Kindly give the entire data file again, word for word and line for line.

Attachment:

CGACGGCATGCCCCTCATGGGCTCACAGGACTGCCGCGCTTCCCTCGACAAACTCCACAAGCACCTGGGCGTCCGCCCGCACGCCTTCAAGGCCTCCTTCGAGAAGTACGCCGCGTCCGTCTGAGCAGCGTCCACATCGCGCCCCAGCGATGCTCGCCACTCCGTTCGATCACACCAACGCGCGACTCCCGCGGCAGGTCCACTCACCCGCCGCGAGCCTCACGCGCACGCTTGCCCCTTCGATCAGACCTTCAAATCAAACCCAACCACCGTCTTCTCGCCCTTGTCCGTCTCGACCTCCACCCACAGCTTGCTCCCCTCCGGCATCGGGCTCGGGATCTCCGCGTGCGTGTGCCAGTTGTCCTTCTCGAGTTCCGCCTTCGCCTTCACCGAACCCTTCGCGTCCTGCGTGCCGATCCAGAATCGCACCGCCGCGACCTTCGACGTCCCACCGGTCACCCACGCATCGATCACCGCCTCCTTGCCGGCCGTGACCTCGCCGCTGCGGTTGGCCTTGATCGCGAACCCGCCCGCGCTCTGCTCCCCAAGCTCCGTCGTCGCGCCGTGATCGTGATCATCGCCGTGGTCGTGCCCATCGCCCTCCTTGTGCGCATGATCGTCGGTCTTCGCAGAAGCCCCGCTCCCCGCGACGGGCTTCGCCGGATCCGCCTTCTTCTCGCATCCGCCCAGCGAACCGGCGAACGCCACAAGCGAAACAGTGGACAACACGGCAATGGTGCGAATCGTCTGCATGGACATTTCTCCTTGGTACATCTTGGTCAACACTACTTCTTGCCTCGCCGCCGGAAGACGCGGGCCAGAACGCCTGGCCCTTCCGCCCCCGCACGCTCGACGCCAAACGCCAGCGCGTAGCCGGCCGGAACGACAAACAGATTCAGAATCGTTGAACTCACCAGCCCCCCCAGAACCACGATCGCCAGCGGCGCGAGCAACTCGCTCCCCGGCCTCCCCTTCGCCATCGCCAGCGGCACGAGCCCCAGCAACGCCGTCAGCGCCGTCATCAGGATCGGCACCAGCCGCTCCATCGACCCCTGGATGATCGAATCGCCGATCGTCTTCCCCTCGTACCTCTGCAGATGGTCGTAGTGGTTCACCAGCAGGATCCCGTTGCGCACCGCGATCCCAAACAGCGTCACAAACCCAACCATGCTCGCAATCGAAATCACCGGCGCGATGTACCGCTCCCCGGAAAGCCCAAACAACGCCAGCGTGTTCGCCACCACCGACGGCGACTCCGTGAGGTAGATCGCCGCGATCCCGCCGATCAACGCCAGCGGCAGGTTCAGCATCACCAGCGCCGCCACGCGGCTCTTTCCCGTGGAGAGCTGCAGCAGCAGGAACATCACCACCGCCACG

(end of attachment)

CGACGGCATGCCCCTCATGGGCTCACAGGACTGCCGCGCTTCCCTCGACAAACTCCACAAGCACCTGGGCGTCCGCCCGCACGCCTTCAAGGCCTCCTTCGAGAAGTACGCCGCGTCCGTCTGAGCAGCGTCCACATCGCGCCCCAGCGATGCTCGCCACTCCGTTCGATCACACCAACGCGCGACTCCCGCGGCAGGTCCACTCACCCGCCGCGAGCCTCACGCGCACGCTTGCCCCTTCGATCAGACCTTCAAATCAAACCCAACCACCGTCTTCTCGCCCTTGTCCGTCTCGACCTCCACCCACAGCTTGCTCCCCTCCGGCATCGGGCTCGGGATCTCCGCGTGCGTGTGCCAGTTGTCCTTCTCGAGTTCCGCCTTCGCCTTCACCGAACCCTTCGCGTCCTGCGTGCCGATCCAGAATCGCACCGCCGCGACCTTCGACGTCCCACCGGTCACCCACGCATCGATCACCGCCTCCTTGCCGGCCGTGACCTCGCCGCTGCGGTTGGCCTTGATCGCGAACCCGCCCGCGCTCTGCTCCCCAAGCTCCGTCGTCGCGCCGTGATCGTGATCATCGCCGTGGTCGTGCCCATCGCCCTCCTTGTGCGCATGATCGTCGGTCTTCGCAGAAGCCCCGCTCCCCGCGACGGGCTTCGCCGGATCCGCCTTCTTCTCGCATCCGCCCAGCGAACCGGCGAACGCCACAAGCGAAACAGTGGACAACACGGCAATGGTGCGAATCGTCTGCATGGACATTTCTCCTTGGTACATCTTGGTCAACACTACTTCTTGCCTCGCCGCCGGAAGACGCGGGCCAGAACGCCTGGCCCTTCCGCCCCCGCACGCTCGACGCCAAACGCCAGCGCGTAGCCGGCCGGAACGACAAACAGATTCAGAATCGTTGAACTCACCAGCCCCCCCAGAACCACGATCGCCAGCGGCGCGAGCAACTCGCTCCCCGGCCTCCCCTTCGCCATCGCCAGCGGCACGAGCCCCAGCAACGCCGTCAGCGCCGTCATCAGGATCGGCACCAGCCGCTCCATCGACCCCTGGATGATCGAATCGCCGATCGTCTTCCCCTCGTACCTCTGCAGATGGTCGTAGTGGTTCACCAGCAGGATCCCGTTGCGCACCGCGATCCCAAACAGCGTCACAAACCCAACCATGCTCGCAATCGAAATCACCGGCGCGATGTACCGCTCCCCGGAAAGCCCAAACAACGCCAGCGTGTTCGCCACCACCGACGGCGACTCCGTGAGGTAGATCGCCGCGATCCCGCCGATCAACGCCAGCGGCAGGTTCAGCATCACCAGCGCCGCCACGCGGCTCTTTCCCGTGGAGAGCTGCAGCAGCAGGAACATCACCACCGCCACG